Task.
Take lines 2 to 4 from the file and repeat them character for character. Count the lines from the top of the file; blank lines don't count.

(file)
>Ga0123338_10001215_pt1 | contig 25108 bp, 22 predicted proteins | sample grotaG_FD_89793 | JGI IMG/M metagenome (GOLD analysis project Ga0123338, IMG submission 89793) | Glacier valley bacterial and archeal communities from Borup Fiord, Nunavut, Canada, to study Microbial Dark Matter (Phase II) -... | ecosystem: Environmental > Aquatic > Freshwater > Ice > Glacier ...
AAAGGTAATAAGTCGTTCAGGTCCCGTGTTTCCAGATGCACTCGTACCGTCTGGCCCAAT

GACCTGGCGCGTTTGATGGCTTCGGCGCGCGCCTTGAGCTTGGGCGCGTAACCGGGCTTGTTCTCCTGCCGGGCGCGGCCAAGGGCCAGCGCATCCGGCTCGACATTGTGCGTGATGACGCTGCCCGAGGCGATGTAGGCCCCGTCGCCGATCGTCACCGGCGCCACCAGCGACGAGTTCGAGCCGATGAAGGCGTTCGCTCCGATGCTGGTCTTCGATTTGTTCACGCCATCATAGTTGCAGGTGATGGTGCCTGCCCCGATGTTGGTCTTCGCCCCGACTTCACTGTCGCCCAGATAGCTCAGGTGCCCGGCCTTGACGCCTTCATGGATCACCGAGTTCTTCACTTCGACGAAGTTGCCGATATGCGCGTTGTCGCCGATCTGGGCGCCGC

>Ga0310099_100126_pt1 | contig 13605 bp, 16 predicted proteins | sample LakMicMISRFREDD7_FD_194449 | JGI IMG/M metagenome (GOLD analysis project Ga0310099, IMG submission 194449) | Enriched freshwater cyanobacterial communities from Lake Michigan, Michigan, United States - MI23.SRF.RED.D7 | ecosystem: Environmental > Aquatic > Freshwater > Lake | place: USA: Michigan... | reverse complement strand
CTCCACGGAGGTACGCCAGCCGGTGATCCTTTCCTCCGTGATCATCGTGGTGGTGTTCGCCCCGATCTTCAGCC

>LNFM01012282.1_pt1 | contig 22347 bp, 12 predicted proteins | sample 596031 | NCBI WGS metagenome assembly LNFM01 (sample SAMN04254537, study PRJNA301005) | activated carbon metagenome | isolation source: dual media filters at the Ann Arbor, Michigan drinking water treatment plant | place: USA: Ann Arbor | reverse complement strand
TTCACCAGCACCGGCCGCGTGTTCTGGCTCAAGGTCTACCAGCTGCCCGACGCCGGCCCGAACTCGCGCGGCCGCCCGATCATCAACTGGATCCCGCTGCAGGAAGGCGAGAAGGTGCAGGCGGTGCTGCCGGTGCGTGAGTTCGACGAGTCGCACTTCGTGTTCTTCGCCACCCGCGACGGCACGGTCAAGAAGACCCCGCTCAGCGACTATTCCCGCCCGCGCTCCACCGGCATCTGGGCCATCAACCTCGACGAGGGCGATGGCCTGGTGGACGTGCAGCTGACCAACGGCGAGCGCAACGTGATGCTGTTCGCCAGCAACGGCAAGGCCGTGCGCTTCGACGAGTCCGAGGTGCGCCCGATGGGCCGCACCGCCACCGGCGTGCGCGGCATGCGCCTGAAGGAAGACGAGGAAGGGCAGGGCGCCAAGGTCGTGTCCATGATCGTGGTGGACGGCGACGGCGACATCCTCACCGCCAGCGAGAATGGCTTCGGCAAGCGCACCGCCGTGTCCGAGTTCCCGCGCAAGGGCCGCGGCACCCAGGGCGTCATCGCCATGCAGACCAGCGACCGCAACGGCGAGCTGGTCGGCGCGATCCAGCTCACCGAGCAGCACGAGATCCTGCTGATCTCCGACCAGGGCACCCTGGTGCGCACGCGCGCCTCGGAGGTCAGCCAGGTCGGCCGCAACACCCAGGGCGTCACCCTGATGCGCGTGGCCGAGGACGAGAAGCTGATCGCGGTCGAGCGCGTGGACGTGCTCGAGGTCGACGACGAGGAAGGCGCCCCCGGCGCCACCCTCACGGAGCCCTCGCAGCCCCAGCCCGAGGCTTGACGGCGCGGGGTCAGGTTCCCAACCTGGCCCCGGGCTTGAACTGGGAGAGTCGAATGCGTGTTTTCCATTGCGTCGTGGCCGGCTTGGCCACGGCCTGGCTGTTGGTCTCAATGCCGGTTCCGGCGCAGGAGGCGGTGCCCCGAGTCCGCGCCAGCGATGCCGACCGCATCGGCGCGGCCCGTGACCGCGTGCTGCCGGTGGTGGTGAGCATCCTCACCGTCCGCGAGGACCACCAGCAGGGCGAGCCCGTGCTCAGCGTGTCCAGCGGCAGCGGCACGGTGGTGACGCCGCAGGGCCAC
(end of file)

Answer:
AAAGGTAATAAGTCGTTCAGGTCCCGTGTTTCCAGATGCACTCGTACCGTCTGGCCCAAT

GACCTGGCGCGTTTGATGGCTTCGGCGCGCGCCTTGAGCTTGGGCGCGTAACCGGGCTTGTTCTCCTGCCGGGCGCGGCCAAGGGCCAGCGCATCCGGCTCGACATTGTGCGTGATGACGCTGCCCGAGGCGATGTAGGCCCCGTCGCCGATCGTCACCGGCGCCACCAGCGACGAGTTCGAGCCGATGAAGGCGTTCGCTCCGATGCTGGTCTTCGATTTGTTCACGCCATCATAGTTGCAGGTGATGGTGCCTGCCCCGATGTTGGTCTTCGCCCCGACTTCACTGTCGCCCAGATAGCTCAGGTGCCCGGCCTTGACGCCTTCATGGATCACCGAGTTCTTCACTTCGACGAAGTTGCCGATATGCGCGTTGTCGCCGATCTGGGCGCCGC

>Ga0310099_100126_pt1 | contig 13605 bp, 16 predicted proteins | sample LakMicMISRFREDD7_FD_194449 | JGI IMG/M metagenome (GOLD analysis project Ga0310099, IMG submission 194449) | Enriched freshwater cyanobacterial communities from Lake Michigan, Michigan, United States - MI23.SRF.RED.D7 | ecosystem: Environmental > Aquatic > Freshwater > Lake | place: USA: Michigan... | reverse complement strand